- And “ātāpi” is to remove that “fire” from the heart and the stress from the mind, and calm the mind. This is the “cooling down”, “niveema“, “nivana“or early stages of Nibbāna.

11. This is actually what is meant by the verse, “ātāpī sampajānō, satimā vineyya lōke abhijjhā dōmanassam” in the Mahā Satipatthāna Sutta.

- It basically means: "get rid of the fire or heat in the mind by being aware of kilesa or defilements and by removing extreme greed (abhijjhā) that leads to a depressed mind (dōmanassa) through discipline (vineyya)”.
- We will discuss this in detail later, but here is the summary: When one gets angry, that is dōmanassa.  When one has strong sense desires that is abhijjhā.
- When one can at least suppress  abhijjhā and dōmanassa, one's mind automatically gets to samādhi.

12. These are just basic principles. Furthermore, one cannot get rid of abhijjhā and dōmanassa quickly just by sheer will power.

- One needs to learn pure Dhamma and understand the basic principles of WHY a mind gets heated, excited, and becomes vulnerable to doing more akusala kamma. That is a critical part of Sammā Ditthi (correct views).
- First thing to realize is that one's actions (kamma) are going to have consequences (vipāka), if not in this life in future lives.
- And that is not possible without rebirth. This is why rebirth is a built-in foundation of Buddha Dhamma.

Lal
Posts: 267
Joined: Thu Jun 23, 2016 11:39 am

Re: The teachings of Ven. Waharaka Abhayaratanalankara Thero

Post by Lal » Wed Nov 28, 2018 11:12 am

This post is a continuation of "The Law of Attraction, Habits, Character (Gati), and Cravings (Asavas)" of Oct 25, 2018 (p.43) and "Gati to Bhava to Jāti – Ours to Control" on Nov 15, 2018 (p. 47).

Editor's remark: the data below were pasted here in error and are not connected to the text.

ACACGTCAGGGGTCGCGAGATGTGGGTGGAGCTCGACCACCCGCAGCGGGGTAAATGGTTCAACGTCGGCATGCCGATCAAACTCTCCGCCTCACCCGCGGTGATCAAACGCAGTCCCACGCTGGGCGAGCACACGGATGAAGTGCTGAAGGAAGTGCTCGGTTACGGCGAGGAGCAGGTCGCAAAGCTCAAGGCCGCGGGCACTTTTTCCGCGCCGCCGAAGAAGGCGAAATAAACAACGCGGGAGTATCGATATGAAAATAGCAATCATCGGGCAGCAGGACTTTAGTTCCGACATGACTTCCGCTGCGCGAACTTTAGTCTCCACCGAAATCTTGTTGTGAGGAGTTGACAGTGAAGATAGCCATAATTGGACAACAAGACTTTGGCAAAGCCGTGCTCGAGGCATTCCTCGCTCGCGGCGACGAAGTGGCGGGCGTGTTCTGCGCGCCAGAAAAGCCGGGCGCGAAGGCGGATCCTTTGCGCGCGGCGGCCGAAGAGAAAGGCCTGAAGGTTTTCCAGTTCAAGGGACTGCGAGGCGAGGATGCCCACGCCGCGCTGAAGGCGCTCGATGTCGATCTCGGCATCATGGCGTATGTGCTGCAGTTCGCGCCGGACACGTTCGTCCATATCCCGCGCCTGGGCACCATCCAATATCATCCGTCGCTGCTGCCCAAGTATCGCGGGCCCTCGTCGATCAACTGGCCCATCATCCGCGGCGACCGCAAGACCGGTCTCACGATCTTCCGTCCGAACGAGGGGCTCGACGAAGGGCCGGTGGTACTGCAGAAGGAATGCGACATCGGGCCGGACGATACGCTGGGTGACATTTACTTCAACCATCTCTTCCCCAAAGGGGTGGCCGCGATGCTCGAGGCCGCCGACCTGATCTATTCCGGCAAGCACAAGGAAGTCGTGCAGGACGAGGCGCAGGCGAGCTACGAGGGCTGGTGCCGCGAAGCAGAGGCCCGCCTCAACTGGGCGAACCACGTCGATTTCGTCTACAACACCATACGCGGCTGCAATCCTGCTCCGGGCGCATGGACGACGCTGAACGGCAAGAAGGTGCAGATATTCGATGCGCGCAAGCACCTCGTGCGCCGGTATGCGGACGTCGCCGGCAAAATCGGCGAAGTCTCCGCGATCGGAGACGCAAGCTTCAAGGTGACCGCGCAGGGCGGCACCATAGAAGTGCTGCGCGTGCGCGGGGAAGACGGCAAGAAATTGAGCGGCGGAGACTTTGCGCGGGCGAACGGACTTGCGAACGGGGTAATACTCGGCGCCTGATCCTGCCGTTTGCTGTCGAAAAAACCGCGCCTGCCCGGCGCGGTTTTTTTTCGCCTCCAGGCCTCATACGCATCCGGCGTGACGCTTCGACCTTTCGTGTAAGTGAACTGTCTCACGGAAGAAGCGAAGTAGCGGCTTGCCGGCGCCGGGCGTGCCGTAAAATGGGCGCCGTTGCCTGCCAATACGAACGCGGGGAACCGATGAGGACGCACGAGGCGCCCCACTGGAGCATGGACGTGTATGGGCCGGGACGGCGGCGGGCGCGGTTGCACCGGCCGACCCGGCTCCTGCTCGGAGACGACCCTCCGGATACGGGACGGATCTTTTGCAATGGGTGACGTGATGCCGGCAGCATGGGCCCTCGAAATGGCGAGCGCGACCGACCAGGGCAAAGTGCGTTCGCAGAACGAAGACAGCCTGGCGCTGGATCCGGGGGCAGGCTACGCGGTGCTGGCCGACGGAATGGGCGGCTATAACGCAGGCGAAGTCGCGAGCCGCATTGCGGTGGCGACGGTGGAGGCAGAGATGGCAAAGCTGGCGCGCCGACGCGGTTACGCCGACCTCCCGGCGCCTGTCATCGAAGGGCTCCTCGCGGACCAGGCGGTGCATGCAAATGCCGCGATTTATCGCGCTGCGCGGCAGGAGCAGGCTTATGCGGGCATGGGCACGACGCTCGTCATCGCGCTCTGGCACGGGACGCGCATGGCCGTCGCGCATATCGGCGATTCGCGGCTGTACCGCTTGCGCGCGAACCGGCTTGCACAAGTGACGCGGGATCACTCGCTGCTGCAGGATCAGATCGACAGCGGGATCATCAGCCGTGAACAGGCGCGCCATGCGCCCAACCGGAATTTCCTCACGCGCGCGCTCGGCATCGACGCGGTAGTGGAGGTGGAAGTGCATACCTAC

How Habits are Formed and Broken – A Scientific View

1. We are lucky to be in an age when many of the Buddha’s teachings are not only confirmed but also strongly supported with additional evidence that were not possible during the time of the Buddha.

- This is another instance where the evidence is coming from research on the workings of the brain.

2. The Buddha basically said to follow the following procedure to break a bad habit and to instill a good habit:

- understand the reasons why a certain habit is bad,
- stop engaging in activities that enhances the habit,
- deviate the mind from such bad activities by focusing on opposing good activities,
- contemplate on the “release” or “cooling down” that has already resulted by following the above procedure,strengthen the resolve to stay on course, and keep doing (i) through (iii).

With time, the bad habit(s) will go away and the good habit(s) will take hold. There comes a time when one will automatically follow this procedure; it becomes a “way of life”.

3. The reasoning behind is based on the key factors that we discussed in the previous posts; see, “The Law of Attraction, Habits, Character (Gati), and Cravings (Asavas)” and “Habits, Goals, and Character (Gati or Gathi)“:

- We do many things automatically (i.e., without being mindful or without deliberate thinking); these are done via our habits that we formed during this life or even coming from previous lives.
- There are both good and bad habits. We want to keep and cultivate good habits and discard bad habits.